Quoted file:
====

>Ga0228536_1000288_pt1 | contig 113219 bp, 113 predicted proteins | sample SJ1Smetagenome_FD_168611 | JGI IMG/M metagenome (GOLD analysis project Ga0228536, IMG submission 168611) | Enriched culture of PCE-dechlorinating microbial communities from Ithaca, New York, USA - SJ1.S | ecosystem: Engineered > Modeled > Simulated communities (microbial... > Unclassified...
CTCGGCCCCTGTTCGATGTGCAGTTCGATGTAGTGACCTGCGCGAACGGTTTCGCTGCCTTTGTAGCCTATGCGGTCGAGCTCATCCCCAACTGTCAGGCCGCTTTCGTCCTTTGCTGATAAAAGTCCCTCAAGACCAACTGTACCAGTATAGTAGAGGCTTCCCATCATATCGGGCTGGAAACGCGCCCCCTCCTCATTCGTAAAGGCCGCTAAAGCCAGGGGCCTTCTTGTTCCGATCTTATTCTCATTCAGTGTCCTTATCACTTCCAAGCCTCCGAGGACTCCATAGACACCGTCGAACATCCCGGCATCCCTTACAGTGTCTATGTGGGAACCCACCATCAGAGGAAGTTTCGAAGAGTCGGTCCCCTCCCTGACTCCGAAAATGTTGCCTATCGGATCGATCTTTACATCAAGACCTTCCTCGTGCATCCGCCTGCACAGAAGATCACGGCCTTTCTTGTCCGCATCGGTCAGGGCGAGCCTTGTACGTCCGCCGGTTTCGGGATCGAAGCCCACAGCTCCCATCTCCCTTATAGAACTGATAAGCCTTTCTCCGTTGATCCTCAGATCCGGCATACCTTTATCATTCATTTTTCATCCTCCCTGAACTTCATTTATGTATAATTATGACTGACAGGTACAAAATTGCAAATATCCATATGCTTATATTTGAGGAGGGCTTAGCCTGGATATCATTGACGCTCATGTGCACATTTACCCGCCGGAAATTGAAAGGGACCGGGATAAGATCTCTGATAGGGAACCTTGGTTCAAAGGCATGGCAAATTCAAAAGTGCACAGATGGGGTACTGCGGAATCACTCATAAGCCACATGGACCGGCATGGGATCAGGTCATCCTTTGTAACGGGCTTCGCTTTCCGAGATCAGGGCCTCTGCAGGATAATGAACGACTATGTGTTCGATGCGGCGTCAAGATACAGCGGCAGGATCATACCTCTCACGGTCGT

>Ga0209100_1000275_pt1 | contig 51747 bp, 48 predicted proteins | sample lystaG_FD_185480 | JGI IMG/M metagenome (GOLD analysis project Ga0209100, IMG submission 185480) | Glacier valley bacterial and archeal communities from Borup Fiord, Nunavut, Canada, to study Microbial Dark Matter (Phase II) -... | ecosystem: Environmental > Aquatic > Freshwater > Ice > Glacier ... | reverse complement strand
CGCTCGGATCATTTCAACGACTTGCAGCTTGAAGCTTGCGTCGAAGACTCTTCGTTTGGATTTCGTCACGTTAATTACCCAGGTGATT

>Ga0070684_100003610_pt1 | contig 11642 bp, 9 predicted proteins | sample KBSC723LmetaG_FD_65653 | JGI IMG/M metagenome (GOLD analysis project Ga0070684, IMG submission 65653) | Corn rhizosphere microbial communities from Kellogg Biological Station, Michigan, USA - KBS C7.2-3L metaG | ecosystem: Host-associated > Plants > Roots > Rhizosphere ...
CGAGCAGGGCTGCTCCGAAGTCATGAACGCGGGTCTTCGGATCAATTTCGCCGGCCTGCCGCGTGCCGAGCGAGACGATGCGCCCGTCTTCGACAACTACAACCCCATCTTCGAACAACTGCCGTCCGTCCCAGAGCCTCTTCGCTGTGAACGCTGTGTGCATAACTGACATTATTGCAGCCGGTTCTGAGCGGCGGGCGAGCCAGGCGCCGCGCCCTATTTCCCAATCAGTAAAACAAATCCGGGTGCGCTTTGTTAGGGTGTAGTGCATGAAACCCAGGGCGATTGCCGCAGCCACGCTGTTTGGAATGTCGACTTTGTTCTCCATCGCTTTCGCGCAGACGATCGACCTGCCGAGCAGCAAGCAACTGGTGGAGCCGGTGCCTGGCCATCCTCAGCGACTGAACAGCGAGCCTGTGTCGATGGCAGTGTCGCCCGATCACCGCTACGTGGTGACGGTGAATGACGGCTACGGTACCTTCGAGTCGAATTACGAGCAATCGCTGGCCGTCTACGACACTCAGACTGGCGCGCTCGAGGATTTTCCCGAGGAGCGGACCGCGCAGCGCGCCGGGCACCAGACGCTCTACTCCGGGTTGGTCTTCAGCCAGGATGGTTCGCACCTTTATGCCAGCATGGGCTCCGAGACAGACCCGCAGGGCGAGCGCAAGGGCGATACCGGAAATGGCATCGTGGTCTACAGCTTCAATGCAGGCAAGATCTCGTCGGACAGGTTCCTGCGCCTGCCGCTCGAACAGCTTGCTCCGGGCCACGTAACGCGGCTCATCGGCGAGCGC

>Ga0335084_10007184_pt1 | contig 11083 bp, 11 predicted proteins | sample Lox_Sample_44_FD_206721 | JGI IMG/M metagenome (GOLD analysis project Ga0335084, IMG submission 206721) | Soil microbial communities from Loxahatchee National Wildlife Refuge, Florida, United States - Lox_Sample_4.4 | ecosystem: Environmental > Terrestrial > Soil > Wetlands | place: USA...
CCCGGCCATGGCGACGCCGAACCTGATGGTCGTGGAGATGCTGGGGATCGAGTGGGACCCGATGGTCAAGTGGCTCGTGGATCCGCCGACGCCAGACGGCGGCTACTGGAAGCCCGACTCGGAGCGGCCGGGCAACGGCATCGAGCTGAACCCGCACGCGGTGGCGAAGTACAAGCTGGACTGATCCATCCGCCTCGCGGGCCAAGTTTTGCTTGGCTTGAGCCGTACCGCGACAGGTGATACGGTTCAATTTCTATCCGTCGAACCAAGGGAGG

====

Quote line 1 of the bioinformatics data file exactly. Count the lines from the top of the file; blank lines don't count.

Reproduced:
>Ga0228536_1000288_pt1 | contig 113219 bp, 113 predicted proteins | sample SJ1Smetagenome_FD_168611 | JGI IMG/M metagenome (GOLD analysis project Ga0228536, IMG submission 168611) | Enriched culture of PCE-dechlorinating microbial communities from Ithaca, New York, USA - SJ1.S | ecosystem: Engineered > Modeled > Simulated communities (microbial... > Unclassified...